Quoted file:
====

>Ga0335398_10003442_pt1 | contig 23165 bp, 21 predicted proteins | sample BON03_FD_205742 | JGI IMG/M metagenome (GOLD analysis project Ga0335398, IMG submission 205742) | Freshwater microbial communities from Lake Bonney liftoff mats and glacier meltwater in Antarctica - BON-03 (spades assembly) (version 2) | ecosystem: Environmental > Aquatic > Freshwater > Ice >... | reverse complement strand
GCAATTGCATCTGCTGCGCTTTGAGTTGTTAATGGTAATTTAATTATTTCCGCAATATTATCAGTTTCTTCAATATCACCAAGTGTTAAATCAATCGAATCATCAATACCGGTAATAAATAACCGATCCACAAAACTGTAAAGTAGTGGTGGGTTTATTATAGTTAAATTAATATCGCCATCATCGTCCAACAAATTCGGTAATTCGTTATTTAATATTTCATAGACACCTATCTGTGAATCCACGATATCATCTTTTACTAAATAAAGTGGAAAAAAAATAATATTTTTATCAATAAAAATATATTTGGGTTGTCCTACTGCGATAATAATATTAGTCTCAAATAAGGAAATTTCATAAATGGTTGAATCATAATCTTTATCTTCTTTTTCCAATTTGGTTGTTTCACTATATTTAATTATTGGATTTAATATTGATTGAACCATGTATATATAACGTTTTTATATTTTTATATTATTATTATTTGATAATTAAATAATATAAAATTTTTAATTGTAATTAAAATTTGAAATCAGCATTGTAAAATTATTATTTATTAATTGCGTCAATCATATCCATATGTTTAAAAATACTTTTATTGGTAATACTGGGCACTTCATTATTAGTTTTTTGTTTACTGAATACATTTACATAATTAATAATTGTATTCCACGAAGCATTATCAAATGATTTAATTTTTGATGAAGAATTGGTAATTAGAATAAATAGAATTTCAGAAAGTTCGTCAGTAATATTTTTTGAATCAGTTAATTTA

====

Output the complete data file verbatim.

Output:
>Ga0335398_10003442_pt1 | contig 23165 bp, 21 predicted proteins | sample BON03_FD_205742 | JGI IMG/M metagenome (GOLD analysis project Ga0335398, IMG submission 205742) | Freshwater microbial communities from Lake Bonney liftoff mats and glacier meltwater in Antarctica - BON-03 (spades assembly) (version 2) | ecosystem: Environmental > Aquatic > Freshwater > Ice >... | reverse complement strand
GCAATTGCATCTGCTGCGCTTTGAGTTGTTAATGGTAATTTAATTATTTCCGCAATATTATCAGTTTCTTCAATATCACCAAGTGTTAAATCAATCGAATCATCAATACCGGTAATAAATAACCGATCCACAAAACTGTAAAGTAGTGGTGGGTTTATTATAGTTAAATTAATATCGCCATCATCGTCCAACAAATTCGGTAATTCGTTATTTAATATTTCATAGACACCTATCTGTGAATCCACGATATCATCTTTTACTAAATAAAGTGGAAAAAAAATAATATTTTTATCAATAAAAATATATTTGGGTTGTCCTACTGCGATAATAATATTAGTCTCAAATAAGGAAATTTCATAAATGGTTGAATCATAATCTTTATCTTCTTTTTCCAATTTGGTTGTTTCACTATATTTAATTATTGGATTTAATATTGATTGAACCATGTATATATAACGTTTTTATATTTTTATATTATTATTATTTGATAATTAAATAATATAAAATTTTTAATTGTAATTAAAATTTGAAATCAGCATTGTAAAATTATTATTTATTAATTGCGTCAATCATATCCATATGTTTAAAAATACTTTTATTGGTAATACTGGGCACTTCATTATTAGTTTTTTGTTTACTGAATACATTTACATAATTAATAATTGTATTCCACGAAGCATTATCAAATGATTTAATTTTTGATGAAGAATTGGTAATTAGAATAAATAGAATTTCAGAAAGTTCGTCAGTAATATTTTTTGAATCAGTTAATTTA